against their will go to court to demand justice and possible compensation. The
chairperson of the National Gender and Equality Commission Winfred Lichuma who
is championing the women’s cause described what happened to the women as
“atrocious an infringement of their human rights and contrary to medical
ethics.” “Those responsible should be punished to the fullest extent
of the law,” Lichuma said during the launch of a report on coerced
sterilization of HIV women by medical personnel. The study was conducted
this year in Kakamega and Nairobi.
—75 per cent— were conducted in public hospitals while the rest were carried
out in private hospitals. Majority of the women are from low income cadres of
society. Most of them claim they were not aware and did not understand what
they were being asked to sign as they were in active and difficult labour at
the time. Some of the women were also unconscious and could therefore not give
consent or are illiterate and were asked to sign a document which turned out to
be an authorization for the procedures.
operations were done in the public hospitals, were told that the procedure was
government mandated for all HIV-positive women. According to the report—Robbed
of Choice: Forced and Coerced Sterilization Experiences of Women Living with
HIV in Kenya— some of the women were also told threatened with having their
supply of anti-retroviral drugs stopped if they did not agree to the operation.
their mid-to late-20s narrated how they have had to endure a life of loneliness
and ostracism as they could no longer have children. “Most of the men who have
approached me for marriage want children. The moment they realize l cannot have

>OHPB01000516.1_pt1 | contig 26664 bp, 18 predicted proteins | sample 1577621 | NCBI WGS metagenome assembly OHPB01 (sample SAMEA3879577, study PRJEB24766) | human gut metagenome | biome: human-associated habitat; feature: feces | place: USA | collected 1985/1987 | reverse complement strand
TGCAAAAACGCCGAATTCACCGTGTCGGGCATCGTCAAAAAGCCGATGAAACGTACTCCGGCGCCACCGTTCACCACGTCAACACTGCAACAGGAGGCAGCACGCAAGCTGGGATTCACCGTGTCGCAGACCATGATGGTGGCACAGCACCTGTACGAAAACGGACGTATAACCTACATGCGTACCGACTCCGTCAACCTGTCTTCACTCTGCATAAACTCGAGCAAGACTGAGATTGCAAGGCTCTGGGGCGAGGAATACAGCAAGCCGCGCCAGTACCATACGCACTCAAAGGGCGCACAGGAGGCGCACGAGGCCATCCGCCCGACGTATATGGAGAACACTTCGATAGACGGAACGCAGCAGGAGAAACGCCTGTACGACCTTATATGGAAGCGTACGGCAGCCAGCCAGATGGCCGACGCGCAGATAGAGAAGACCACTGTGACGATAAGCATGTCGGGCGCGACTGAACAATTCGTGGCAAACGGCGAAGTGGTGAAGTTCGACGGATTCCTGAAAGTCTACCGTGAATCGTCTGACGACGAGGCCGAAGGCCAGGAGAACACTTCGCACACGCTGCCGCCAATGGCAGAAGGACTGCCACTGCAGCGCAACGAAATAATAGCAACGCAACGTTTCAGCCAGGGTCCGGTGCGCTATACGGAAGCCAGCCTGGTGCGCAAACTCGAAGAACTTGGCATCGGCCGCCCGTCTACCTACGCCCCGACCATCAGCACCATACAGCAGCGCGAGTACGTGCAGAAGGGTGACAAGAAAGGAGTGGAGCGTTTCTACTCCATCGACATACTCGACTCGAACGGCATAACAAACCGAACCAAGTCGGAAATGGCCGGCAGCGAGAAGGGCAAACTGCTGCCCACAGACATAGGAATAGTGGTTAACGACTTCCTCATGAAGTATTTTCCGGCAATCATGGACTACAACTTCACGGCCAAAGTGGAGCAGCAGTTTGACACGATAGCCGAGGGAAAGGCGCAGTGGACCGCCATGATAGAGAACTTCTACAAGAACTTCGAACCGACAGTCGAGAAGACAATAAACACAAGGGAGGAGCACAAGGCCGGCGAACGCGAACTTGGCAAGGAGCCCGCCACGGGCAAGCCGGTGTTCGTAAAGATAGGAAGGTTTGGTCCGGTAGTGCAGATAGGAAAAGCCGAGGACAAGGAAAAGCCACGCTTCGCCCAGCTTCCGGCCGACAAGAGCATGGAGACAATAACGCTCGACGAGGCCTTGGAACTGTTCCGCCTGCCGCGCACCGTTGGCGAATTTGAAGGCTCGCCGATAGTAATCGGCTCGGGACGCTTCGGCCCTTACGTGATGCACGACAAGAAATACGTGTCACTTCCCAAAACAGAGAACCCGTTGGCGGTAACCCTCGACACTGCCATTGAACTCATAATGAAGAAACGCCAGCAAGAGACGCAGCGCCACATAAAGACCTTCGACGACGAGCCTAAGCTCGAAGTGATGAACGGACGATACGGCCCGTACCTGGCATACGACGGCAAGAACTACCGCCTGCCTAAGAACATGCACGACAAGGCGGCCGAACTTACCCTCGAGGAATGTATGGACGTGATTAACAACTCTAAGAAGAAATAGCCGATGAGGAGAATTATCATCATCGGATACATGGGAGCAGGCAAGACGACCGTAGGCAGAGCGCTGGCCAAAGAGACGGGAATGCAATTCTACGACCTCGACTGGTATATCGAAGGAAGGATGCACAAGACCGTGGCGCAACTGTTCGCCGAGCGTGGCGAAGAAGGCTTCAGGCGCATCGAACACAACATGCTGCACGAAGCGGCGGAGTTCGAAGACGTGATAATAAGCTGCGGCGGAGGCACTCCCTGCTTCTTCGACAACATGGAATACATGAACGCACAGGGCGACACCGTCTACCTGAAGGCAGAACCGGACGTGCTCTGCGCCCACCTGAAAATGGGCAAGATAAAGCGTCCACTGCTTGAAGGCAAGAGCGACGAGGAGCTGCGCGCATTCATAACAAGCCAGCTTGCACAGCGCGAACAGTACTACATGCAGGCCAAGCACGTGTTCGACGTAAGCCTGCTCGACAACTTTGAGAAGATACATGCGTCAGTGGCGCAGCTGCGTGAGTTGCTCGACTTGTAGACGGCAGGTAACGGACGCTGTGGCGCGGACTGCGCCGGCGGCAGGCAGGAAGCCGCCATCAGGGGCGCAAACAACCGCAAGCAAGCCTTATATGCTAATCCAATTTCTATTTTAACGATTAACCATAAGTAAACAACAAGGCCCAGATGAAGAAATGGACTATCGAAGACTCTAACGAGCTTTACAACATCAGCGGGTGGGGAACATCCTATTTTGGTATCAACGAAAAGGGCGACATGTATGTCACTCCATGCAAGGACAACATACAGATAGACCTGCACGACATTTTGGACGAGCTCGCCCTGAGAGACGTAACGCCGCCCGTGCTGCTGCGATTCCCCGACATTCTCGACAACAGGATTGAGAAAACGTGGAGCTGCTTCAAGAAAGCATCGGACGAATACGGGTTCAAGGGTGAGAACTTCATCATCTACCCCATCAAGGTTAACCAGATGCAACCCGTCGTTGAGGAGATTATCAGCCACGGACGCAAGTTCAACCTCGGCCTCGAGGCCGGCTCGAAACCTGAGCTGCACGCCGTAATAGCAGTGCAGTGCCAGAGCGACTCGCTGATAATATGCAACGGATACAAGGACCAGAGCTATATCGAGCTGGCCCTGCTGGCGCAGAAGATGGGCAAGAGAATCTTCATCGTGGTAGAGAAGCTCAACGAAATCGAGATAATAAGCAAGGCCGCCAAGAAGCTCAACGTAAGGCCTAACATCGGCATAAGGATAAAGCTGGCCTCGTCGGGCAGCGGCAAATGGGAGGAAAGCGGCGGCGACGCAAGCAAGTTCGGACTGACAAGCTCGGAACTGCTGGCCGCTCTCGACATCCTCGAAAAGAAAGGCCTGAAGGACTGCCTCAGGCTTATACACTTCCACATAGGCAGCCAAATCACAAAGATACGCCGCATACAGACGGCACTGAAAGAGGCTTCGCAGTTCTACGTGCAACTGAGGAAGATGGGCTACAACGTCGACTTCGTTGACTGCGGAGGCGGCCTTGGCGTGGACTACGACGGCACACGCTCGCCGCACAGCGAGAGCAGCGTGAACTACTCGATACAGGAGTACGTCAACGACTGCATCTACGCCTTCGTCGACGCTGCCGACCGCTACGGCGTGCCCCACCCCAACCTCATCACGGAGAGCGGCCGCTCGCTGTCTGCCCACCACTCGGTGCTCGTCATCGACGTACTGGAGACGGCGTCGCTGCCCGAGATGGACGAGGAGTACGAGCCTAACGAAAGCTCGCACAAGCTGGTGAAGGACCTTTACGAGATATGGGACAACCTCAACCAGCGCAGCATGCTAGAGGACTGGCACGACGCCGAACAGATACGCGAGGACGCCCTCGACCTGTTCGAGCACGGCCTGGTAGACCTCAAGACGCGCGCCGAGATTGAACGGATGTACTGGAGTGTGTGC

babies, they leave,” Ruth Achieng, a survivor of the coerced sterilization who
lives in Nairobi’s Kibera slums said.
complications which include the inability to have monthly menstrual cycles
apart from marriage break-ups. “Most of these people continue to live in pain
silently, as they fear talking about their conditions as a result of
stigmatization and discrimination,” Faith Kasiva, the lead researcher of the
African Gender and Media Initiative which conducted the survey. She called for
an all-inclusive public awareness campaign on reproductive health rights and
choices for women living with HIV, to enable them make informed choices.
women to get access to their medical records to help them in their court case
which will demand among others, a reversal of the operation or compensation
where this is not possible. Forced sterilisation is also considered a crime against
humanity under the Rome Statute and is prosecutable by the International
Criminal Court. The issue of forced sterilization is neither small nor new in
African according to the international lobby group, Stop Torture in Health.
There are several cases pending before the courts in Zambia, South Africa,
Malawi and Nambinia.
the government to sterilize without their consent, three HIV-positive women.
The court rejected the government’s claims that the sterilisations had been
consensual and said poor record keeping in the hospitals had left the women
with no defense, and rejected the government’s claims that the sterilizations
had been consensual.
sterilizations of HIV-positive women in Namibia constituted discrimination and
is yet to decide on the women’s demand of compensation amounting to US$150,000
(Sh12.5 million). In 2009, Rwanda was forced to withdraw a Bill that would have
made AIDs-testing compulsory and permitted the forced sterilization for
people deemed to be mentally disabled. Sterilisation is usually an irreversible
operation. It is possible to have a tubal ligation reversed, but its
success will depend on the method used. It is also a very costly affair and the
success rate is usually not very promising